Union slams Qantas chairman’s retirement pledge as attempt to exit in ‘dignity’

Qantas plane
Seth Jaworski / Shutterstock.com

Australian flag-carrier Qantas has announced that Chairman Richard Goyder will retire in 2024 but the Transport Workers Union (TWU) has slammed the move as an attempt to leave in “dignity”.  

One October 11, 2023, Qantas confirmed in a statement plans for a board renewal in “recognition of the reputational issues facing the Group and to support restoration of trust in the company”. 

The statement said that Goyder will retire prior to the Annual General Meeting (AGM) in late 2024. 

The speed and the management of the retirement caused consternation at the TWU which called for the retirement to be expediated.  

“This announcement is an attempt by Goyder to leave in a dignified manner with another year’s pay in his pocket, after presiding over the largest case of illegal sackings in Australian history,” TWU national secretary Michael Kaine said.  

In September 2023, former Qantas chief executive, Alan Joyce, quit the airline with an immediate effect due to a series of stories that reflected badly on the airline.  

“Joyce did very little right in his tenure at Qantas, but the one thing he did do was take an early exit and Goyder should follow him,” Kaine added. 

In its latest announcement Qantas reaffirmed non-executive director Michael L’Estrange will retire at this year’s AGM on November 3, 2023.  

Board members Jacqueline Hey and Maxine Brenner will also retire at the Qantas half-year results in February 2024.  

As planned, three new directors will offer themselves for election at this year’s AGM (Doug Parker, Dr Heather Smith, and CEO and managing director Vanessa Hudson) as well as two existing directors (Todd Sampson and Belinda Hutchinson).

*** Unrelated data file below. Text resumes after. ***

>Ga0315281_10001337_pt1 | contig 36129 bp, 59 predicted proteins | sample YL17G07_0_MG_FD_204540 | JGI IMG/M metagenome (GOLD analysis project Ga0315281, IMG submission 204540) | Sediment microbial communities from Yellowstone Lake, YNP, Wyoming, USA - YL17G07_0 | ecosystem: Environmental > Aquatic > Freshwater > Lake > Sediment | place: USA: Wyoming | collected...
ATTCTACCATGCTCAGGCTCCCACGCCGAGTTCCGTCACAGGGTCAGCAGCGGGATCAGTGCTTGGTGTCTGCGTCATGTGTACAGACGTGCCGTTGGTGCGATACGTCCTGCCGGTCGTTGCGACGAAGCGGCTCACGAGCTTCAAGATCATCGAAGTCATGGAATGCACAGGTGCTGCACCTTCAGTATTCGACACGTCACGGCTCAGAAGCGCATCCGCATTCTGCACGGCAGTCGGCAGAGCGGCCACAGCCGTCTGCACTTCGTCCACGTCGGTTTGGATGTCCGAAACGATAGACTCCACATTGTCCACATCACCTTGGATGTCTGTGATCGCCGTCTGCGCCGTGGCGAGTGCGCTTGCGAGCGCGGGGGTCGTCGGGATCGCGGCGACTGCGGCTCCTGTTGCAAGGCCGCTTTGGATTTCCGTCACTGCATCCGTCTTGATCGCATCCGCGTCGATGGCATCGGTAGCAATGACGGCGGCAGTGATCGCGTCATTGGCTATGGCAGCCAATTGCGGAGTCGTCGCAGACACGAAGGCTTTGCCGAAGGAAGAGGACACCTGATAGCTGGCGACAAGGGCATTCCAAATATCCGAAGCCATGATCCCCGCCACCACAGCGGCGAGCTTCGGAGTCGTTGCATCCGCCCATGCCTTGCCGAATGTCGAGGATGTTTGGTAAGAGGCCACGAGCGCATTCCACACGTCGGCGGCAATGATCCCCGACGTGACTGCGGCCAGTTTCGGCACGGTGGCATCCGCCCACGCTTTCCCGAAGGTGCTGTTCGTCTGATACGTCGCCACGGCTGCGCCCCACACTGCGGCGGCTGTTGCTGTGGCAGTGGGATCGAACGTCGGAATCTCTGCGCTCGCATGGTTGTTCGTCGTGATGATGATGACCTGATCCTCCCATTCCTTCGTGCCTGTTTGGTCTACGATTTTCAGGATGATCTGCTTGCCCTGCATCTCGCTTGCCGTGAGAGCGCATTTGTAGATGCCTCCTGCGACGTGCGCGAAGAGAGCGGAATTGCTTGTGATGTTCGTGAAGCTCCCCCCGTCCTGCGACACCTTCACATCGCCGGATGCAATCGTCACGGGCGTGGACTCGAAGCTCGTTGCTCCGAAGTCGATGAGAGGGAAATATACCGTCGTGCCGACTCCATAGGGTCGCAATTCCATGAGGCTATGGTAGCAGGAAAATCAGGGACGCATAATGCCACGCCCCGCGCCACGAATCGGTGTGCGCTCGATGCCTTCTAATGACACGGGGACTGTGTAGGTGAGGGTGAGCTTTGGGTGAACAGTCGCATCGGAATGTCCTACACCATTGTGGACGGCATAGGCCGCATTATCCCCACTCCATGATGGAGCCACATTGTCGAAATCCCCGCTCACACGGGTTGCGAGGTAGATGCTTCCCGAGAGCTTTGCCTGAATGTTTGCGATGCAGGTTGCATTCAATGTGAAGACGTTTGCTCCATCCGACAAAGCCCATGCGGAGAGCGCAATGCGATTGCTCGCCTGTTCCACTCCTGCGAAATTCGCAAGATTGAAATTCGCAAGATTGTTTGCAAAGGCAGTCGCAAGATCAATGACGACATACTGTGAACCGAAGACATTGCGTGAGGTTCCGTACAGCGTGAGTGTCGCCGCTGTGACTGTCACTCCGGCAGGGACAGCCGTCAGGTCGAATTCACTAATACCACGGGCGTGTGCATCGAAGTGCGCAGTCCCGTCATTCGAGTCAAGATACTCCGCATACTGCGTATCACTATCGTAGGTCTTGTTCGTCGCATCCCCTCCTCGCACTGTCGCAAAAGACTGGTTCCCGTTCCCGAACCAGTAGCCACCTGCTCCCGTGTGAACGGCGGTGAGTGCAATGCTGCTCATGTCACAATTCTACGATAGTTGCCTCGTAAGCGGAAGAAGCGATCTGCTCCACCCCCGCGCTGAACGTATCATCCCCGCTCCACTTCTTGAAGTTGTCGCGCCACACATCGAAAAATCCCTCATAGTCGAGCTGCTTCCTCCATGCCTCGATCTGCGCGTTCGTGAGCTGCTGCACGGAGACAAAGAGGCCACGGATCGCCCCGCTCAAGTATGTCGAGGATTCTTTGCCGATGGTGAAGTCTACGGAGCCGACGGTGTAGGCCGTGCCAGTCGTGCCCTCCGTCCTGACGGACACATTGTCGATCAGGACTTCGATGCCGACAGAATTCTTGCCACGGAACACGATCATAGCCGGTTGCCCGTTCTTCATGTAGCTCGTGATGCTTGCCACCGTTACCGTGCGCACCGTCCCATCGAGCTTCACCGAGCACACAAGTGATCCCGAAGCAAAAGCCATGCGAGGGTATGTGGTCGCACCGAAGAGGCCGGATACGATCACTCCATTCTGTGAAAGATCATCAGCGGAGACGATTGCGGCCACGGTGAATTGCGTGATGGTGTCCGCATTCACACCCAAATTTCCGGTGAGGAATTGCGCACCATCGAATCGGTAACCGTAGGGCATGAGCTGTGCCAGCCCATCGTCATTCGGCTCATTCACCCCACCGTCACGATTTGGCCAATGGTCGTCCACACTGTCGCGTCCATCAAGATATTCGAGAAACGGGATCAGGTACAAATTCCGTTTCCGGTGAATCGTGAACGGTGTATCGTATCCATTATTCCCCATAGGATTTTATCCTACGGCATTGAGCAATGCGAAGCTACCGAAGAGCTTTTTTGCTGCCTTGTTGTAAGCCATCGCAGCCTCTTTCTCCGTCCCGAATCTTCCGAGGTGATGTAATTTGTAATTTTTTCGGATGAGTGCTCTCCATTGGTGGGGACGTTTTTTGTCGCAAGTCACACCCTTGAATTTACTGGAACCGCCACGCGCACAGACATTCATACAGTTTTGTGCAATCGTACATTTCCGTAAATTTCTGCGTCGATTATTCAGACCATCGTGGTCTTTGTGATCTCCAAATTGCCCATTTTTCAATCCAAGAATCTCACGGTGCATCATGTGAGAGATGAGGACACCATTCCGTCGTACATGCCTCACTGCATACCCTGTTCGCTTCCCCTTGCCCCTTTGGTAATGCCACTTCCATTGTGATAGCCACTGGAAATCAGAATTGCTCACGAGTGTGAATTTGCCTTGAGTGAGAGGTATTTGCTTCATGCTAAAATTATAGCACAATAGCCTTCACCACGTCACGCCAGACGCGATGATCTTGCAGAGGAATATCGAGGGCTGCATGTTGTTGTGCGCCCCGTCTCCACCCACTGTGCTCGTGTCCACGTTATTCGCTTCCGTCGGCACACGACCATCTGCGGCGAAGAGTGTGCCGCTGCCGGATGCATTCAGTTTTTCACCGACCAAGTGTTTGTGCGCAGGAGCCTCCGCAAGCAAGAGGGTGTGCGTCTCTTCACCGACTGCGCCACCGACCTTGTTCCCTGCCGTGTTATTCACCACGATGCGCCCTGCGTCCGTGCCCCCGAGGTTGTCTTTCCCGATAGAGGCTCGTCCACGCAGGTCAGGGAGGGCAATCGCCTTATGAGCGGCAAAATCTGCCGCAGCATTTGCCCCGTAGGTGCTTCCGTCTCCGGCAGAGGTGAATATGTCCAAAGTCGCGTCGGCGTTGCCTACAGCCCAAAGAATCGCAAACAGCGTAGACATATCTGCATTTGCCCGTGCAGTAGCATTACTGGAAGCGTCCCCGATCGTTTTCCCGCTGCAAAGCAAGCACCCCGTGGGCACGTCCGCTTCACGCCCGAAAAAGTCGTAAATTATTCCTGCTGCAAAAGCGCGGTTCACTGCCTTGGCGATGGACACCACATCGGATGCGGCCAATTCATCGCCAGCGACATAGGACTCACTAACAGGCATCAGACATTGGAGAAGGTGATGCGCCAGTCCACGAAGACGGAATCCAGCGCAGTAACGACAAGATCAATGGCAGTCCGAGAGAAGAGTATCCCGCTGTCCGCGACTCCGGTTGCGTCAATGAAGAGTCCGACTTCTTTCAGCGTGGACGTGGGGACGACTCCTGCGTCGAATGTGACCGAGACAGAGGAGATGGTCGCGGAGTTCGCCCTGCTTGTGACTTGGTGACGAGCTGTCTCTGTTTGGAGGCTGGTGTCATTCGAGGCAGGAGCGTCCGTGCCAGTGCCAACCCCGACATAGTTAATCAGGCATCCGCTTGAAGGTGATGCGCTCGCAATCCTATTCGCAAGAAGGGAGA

“As a Board, we acknowledge the significant reputational and customer service issues facing the Group and recognize that accountability is required to restore trust. Qantas has gone through an incredibly difficult period since our operation was grounded during the pandemic. The recovery has not been easy, and mistakes were made. We again apologize for those times where we got it wrong,” Goyder said.  

He added: “I have always sought to act in the best interests of Qantas. Measured and orderly succession at Board level will support the important work underway led by Vanessa and her new management team. Fundamentally, the Group is in a very strong position to overcome its current challenges and deliver for all its stakeholders in the years ahead.” 

In response to the board announcement the TWU’s Kaine said: “This isn’t genuine board renewal this is just shuffling the deckchairs.” 

Qantas has faced fierce scrutiny after it lost a legal battle with the TWU over the sacking of thousands of ground staff in 2020 and is also being sued separately by the Australian Competition and Consumer Commission (ACCC) for the airline’s alleged advertisement and sale of tickets for flights it had already canceled.   

The Australian and International Pilots Association (AIPA) also recently claimed that the chairman was “tone-deaf” after accepting a pay-rise while employees continued to have wages frozen.    

On September 22, 2023, the situation had become so unstable for the airline that the CEO was forced to make a public apology on camera in which she said sorry to its customers after a “humbling period” in the airline’s history.   

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